The Bharatiya Janata Party on Thursday ripped apart the United Progressive Alliance government's economic policies, stating that the Manmohan Singh-led administration had chosen to ignore the opposition's concerns about the financial recession.
Addressing media persons on first day of the party's national executive in Mumbai, senior party leader Murali Manohar Joshi said, "In October last year, we had cautioned the government about recession but the latter ignored us and took the matter lightly. Finance Minster Pranab Mukherjee had assured him us as the economic fundamentals were strong, and that everything would be okay. Today, the rupee has lost its value. The dollar is weak around the world but in India it is strong."
Lambasting the government's decision to hike petrol rates, he said that 50 per cent of the revised cost per litre of Rs 7.50 was taxes.
Dr Joshi, a former minister in the NDA government, said the government had no reply to offer when it was asked whether it had left everything to the market forces.
"In 2008, when the global meltdown started, then French President Nicholas Sarkozy had set up a three-member commission to find out the reason. Nobel laureate Amartya Sen was one of the members. Stating that the economic fundamentals were wrong, the panel told Sarkozy that GDP could not be the criteria for economic progress or prosperity."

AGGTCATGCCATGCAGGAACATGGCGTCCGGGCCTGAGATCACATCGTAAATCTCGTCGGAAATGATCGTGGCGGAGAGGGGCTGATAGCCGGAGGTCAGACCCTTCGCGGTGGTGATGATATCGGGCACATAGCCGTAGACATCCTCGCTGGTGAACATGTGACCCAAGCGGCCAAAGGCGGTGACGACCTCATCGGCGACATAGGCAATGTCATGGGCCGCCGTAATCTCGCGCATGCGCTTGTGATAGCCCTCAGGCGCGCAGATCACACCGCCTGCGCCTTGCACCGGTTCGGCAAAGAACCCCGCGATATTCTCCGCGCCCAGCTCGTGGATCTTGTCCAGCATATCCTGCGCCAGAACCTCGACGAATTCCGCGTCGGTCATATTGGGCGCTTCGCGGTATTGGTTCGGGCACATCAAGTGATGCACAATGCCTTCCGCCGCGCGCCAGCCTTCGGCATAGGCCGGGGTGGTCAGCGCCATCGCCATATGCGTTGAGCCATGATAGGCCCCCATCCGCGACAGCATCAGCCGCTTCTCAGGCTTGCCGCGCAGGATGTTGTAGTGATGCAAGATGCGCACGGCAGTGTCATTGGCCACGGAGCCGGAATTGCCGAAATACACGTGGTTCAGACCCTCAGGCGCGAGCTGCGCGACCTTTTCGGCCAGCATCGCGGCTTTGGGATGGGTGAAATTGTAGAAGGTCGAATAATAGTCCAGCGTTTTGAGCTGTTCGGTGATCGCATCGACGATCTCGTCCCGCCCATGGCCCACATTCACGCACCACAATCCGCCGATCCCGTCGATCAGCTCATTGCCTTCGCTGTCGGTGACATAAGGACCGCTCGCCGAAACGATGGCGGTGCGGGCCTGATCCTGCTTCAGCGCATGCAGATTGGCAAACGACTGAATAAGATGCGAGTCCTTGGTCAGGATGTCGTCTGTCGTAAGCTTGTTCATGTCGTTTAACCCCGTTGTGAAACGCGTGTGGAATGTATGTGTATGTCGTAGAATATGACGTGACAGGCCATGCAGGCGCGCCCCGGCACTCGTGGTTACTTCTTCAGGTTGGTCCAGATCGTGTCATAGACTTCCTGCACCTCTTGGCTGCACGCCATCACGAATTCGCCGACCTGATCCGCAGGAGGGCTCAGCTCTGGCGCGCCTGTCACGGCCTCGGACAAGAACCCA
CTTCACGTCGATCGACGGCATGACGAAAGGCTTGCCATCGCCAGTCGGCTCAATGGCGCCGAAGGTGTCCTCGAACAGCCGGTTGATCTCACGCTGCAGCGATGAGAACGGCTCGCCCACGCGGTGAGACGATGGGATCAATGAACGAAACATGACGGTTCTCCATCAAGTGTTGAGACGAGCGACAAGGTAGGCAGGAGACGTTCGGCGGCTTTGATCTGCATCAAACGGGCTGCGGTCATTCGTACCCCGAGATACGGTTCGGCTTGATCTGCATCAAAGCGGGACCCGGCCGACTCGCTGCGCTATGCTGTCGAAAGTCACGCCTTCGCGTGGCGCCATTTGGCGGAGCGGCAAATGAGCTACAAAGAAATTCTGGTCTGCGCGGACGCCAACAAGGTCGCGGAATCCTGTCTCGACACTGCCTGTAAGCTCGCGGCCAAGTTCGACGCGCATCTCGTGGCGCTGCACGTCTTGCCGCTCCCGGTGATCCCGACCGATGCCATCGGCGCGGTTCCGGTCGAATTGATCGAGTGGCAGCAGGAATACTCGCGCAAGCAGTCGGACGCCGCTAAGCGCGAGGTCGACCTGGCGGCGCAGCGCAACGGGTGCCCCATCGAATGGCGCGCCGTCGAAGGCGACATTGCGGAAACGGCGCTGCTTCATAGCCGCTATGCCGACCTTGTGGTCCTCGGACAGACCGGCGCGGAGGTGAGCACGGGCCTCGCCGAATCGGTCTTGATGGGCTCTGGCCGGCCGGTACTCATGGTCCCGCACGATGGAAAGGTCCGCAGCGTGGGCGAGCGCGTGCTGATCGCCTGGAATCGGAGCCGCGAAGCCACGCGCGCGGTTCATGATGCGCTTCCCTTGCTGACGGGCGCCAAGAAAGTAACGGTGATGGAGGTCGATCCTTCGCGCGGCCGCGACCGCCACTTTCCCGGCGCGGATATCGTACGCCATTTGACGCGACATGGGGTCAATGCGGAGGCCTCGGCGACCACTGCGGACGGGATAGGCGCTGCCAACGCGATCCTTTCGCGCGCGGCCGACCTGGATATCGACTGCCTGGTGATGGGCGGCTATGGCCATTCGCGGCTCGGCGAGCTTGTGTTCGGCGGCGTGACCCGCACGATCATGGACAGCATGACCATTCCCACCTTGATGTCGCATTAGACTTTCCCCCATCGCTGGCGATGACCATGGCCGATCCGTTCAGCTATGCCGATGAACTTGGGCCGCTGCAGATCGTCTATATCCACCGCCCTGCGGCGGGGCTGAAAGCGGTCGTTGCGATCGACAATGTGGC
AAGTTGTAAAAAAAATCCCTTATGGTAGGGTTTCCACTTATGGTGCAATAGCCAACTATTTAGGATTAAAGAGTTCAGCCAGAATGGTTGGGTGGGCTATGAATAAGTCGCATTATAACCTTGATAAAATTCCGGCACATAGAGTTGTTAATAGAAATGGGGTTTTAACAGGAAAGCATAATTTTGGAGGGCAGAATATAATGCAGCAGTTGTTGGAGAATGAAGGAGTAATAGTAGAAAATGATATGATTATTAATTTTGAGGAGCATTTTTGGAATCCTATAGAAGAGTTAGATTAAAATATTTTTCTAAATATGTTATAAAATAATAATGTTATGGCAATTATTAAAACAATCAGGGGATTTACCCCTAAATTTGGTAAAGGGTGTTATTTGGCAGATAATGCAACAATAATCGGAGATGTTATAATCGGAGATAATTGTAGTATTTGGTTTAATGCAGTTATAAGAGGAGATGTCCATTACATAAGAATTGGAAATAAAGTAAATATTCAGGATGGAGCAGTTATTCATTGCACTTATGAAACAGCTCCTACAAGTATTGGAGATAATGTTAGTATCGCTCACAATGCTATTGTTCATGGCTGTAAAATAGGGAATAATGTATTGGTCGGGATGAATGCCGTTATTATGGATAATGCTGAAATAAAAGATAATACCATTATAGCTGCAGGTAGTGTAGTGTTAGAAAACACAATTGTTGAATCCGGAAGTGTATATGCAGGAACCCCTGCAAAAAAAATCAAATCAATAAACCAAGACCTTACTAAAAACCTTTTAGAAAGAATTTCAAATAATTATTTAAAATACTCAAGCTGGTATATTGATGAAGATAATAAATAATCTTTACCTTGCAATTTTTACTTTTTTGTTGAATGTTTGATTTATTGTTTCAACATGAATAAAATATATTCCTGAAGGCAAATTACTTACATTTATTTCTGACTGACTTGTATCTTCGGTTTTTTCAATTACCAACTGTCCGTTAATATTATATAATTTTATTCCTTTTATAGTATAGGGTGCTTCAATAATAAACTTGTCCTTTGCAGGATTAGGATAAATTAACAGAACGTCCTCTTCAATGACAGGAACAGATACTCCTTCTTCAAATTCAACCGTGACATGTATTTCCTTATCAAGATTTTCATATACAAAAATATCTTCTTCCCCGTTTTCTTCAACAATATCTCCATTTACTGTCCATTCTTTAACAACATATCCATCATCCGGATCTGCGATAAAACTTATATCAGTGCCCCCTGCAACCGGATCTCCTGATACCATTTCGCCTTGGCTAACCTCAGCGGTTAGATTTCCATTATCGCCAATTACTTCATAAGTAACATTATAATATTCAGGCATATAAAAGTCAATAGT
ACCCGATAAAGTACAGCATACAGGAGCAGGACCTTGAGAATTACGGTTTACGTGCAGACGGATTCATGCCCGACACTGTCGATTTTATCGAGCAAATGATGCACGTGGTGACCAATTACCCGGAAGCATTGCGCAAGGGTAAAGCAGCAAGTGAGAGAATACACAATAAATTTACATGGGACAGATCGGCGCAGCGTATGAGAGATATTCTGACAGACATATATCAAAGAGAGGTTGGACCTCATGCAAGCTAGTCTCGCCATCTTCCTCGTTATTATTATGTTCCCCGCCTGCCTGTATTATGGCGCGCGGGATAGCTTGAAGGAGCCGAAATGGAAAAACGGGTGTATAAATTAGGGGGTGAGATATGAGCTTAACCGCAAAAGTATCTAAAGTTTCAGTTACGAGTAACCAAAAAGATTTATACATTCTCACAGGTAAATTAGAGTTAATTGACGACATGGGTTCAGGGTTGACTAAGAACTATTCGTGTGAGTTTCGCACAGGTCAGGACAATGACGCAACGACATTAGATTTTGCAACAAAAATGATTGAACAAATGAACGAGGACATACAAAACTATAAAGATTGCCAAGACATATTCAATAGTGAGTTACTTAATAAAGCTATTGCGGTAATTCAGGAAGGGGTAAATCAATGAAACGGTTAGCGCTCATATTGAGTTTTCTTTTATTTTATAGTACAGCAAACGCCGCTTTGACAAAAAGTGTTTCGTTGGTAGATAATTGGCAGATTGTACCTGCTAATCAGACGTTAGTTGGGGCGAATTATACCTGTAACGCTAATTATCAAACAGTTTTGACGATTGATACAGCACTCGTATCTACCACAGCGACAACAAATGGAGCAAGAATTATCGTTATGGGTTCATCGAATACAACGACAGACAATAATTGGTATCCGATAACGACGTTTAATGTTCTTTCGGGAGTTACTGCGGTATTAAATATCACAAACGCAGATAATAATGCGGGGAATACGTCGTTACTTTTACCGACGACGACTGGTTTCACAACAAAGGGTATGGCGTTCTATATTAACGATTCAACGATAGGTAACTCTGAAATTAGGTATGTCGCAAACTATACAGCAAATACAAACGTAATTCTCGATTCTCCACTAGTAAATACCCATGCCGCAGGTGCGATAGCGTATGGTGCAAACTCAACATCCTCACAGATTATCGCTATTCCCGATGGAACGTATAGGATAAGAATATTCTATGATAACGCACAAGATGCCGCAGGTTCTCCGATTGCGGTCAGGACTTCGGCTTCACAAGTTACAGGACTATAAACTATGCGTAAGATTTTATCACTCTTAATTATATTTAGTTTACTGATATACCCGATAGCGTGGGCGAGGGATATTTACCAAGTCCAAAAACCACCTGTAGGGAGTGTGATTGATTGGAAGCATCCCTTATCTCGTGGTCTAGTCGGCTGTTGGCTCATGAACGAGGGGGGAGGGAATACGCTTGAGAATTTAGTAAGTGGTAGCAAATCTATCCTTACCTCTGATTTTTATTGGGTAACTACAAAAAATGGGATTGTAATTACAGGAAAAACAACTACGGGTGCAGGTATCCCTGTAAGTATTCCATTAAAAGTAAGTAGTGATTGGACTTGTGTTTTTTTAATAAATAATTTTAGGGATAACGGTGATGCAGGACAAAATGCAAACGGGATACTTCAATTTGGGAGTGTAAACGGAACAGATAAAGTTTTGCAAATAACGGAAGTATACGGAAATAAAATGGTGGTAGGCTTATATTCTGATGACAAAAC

Dr Joshi said he was shocked that a renowned economist like Dr Manmohan Singh could bungle and mismanage the economy.
Earlier they (the UPA government) blamed the opposition for all ills, but now they are blaming their allies and their ministers, Dr Joshi added.
The veteran BJP leader noted that India's over dependence on petroleum products was the cause of most ills.
"We should have exploited solar, bio, wind and hydro energy. We did not use ethanol," he said.
Outlining the party economic resolution adopted during Thursday's meeting, Dr Joshi blamed forward trading in currency as the reason for bankruptcy of banks.
He said that India should cater to its own market of 1.25 billion people rather than depending on exports.
"Any system that did not benefit the majority should be abandoned, as it is a failure. If the government accepts its faults, there is hope of change. The economy should be expanded by productive spending. Emphasis should be paid to quality education, healthcare and improving skills," he said.
"Public and private funds should be used to improve infrastructure. Government expenditure should be productive and used to create assets. Only then would the free fall of the rupee stop," Joshi summed up.